Nonfiction > E.C. Stedman & E.M. Hutchinson, eds. > A Library of American Literature > 1821–1834
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Stedman and Hutchinson, comps.  A Library of American Literature:
An Anthology in Eleven Volumes.  1891.
Vol. V: Literature of the Republic, Part II., 1821–1834
 
Cabinet-Making with Mr. Lincoln
By Thurlow Weed (1797–1882)
 
[Born in Cairo, N. Y., 1797. Died in New York, N. Y., 1882. Autobiography of Thurlow Weed. Edited by his Daughter, Harriet A. Weed. 1883.]

AFTER this subject had been talked up, and over, and out, Mr. Lincoln remarked, smiling, “that he supposed I had had some experience in cabinet-making; that he had a job on hand, and as he had never learned that trade, he was disposed to avail himself of the suggestions of friends.” Taking up his figure, I replied, “that though never a boss cabinet-maker, I had as a journeyman been occasionally consulted about State cabinets, and that although President Taylor once talked with me about reforming his cabinet, I had never been concerned in or presumed to meddle with the formation of an original Federal cabinet, and that he was the first President elect I had ever seen.” The question thus opened became the subject of conversation, at intervals, during that and the following day. I say at intervals, because many hours were consumed in talking of the public men connected with former administrations, interspersed, illustrated, and seasoned pleasantly with Mr. Lincoln’s stories, anecdotes, etc. And here I feel called upon to vindicate Mr. Lincoln, as far as my opportunities and observation go, from the frequent imputation of telling indelicate and ribald stories. I saw much of him during his whole presidential term, with familiar friends and alone, when he talked without restraint, but I never heard him use a profane or indecent word, or tell a story that might not be repeated in the presence of ladies.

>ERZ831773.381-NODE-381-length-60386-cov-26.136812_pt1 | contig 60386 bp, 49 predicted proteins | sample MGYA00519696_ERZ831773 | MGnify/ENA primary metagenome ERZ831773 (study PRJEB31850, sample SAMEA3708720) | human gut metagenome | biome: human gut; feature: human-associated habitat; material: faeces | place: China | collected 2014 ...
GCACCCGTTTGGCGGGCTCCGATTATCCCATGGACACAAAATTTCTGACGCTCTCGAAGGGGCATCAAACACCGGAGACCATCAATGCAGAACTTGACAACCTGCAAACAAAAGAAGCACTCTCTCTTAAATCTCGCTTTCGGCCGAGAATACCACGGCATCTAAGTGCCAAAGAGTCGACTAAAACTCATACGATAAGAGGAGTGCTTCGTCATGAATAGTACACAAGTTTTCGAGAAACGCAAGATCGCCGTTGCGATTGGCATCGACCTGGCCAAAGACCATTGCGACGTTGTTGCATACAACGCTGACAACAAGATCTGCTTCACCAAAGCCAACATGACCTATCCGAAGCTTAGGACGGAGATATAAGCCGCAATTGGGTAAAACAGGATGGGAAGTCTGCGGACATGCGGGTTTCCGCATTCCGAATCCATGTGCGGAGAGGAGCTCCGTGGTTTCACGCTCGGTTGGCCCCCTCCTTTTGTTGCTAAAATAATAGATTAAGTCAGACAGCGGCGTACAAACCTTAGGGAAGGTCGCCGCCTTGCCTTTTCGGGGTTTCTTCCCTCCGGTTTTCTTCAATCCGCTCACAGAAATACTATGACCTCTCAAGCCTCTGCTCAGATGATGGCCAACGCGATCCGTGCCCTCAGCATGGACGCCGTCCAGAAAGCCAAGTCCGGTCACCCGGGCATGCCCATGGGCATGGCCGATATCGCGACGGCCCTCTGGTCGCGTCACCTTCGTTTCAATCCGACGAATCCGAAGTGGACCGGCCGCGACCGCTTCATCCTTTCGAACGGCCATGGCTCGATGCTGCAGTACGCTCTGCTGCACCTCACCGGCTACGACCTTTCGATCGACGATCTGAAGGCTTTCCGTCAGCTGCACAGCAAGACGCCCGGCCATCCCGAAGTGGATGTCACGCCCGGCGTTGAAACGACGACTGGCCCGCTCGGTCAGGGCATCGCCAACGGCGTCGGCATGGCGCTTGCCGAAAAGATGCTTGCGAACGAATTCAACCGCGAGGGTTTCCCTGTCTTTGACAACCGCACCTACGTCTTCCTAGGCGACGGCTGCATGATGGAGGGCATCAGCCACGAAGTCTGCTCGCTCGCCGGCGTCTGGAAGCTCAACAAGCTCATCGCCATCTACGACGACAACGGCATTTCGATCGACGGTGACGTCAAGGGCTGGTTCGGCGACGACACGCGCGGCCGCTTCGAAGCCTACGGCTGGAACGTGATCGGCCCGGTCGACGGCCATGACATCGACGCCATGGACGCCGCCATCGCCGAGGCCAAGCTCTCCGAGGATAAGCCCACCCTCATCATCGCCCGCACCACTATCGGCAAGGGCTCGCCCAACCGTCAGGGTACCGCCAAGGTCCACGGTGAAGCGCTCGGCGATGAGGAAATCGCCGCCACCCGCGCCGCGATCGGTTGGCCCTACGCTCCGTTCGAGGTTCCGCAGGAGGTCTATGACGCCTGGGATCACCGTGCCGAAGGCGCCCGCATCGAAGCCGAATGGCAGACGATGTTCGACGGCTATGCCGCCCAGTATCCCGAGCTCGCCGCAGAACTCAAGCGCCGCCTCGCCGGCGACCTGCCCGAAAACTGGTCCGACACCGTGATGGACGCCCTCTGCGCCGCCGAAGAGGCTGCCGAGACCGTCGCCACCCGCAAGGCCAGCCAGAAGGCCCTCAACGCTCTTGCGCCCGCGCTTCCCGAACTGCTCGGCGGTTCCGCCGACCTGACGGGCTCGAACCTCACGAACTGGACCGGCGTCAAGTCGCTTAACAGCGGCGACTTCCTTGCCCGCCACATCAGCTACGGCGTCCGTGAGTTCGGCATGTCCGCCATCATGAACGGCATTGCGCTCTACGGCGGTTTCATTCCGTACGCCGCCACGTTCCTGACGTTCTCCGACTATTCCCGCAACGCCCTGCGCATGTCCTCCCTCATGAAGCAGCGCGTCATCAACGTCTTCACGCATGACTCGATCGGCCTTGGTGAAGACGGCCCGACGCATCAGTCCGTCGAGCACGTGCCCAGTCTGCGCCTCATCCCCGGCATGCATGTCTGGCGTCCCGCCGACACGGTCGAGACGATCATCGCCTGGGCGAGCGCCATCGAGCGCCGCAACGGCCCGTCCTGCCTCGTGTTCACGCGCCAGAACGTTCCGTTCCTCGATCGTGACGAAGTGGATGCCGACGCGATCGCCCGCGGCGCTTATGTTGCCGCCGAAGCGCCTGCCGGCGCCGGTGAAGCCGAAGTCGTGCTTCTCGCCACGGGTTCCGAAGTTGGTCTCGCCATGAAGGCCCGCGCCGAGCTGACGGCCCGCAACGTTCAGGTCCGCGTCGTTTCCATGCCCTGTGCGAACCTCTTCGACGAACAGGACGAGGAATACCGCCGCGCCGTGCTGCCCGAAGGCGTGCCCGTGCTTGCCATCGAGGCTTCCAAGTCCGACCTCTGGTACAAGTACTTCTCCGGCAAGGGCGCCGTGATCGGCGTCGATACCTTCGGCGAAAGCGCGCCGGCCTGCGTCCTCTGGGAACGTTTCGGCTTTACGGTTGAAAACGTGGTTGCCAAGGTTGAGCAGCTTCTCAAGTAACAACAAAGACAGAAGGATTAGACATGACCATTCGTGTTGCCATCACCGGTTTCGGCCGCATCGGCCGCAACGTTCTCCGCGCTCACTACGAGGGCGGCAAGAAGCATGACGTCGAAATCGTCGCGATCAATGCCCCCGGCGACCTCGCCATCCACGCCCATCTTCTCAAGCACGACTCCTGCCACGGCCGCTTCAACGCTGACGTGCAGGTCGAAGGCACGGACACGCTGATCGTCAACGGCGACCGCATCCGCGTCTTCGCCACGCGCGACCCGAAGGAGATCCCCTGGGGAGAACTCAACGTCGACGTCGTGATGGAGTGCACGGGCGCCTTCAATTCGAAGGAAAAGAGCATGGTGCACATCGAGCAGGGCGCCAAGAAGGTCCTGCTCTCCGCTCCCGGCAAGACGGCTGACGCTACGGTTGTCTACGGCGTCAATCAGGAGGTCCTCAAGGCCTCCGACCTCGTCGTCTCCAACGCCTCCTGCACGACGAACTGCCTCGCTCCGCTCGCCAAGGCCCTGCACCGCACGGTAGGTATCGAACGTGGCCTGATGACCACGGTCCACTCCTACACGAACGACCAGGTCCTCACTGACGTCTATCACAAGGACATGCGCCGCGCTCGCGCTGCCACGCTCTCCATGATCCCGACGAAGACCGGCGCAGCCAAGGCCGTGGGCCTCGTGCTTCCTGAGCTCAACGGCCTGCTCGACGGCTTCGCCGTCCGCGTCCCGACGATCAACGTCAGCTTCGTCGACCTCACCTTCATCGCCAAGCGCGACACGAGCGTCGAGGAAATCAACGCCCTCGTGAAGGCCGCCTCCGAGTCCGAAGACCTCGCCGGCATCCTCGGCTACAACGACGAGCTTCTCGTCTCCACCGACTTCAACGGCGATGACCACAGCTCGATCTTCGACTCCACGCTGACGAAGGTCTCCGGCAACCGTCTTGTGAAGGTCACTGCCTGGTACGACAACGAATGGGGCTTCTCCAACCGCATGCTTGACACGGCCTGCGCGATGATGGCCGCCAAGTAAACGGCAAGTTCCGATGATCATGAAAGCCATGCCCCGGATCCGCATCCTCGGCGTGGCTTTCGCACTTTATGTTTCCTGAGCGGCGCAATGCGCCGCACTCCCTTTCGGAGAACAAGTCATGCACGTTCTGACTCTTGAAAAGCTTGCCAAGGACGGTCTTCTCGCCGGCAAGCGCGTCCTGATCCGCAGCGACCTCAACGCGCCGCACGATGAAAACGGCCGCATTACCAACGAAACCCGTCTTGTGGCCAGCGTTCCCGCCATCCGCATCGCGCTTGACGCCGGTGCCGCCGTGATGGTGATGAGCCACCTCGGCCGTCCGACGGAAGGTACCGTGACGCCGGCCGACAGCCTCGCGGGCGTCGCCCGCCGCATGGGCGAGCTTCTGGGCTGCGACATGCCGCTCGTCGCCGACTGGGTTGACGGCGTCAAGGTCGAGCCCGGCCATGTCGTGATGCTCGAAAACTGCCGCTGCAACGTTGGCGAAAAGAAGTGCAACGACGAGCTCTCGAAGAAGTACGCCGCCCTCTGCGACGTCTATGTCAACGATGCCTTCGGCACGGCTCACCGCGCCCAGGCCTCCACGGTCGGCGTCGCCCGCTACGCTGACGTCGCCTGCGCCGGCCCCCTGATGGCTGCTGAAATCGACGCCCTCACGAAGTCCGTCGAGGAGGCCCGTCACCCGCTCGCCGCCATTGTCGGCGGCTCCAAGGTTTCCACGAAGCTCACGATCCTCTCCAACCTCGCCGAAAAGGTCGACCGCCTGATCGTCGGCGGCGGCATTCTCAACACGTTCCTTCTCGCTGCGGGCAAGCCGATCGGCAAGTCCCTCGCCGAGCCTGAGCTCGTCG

1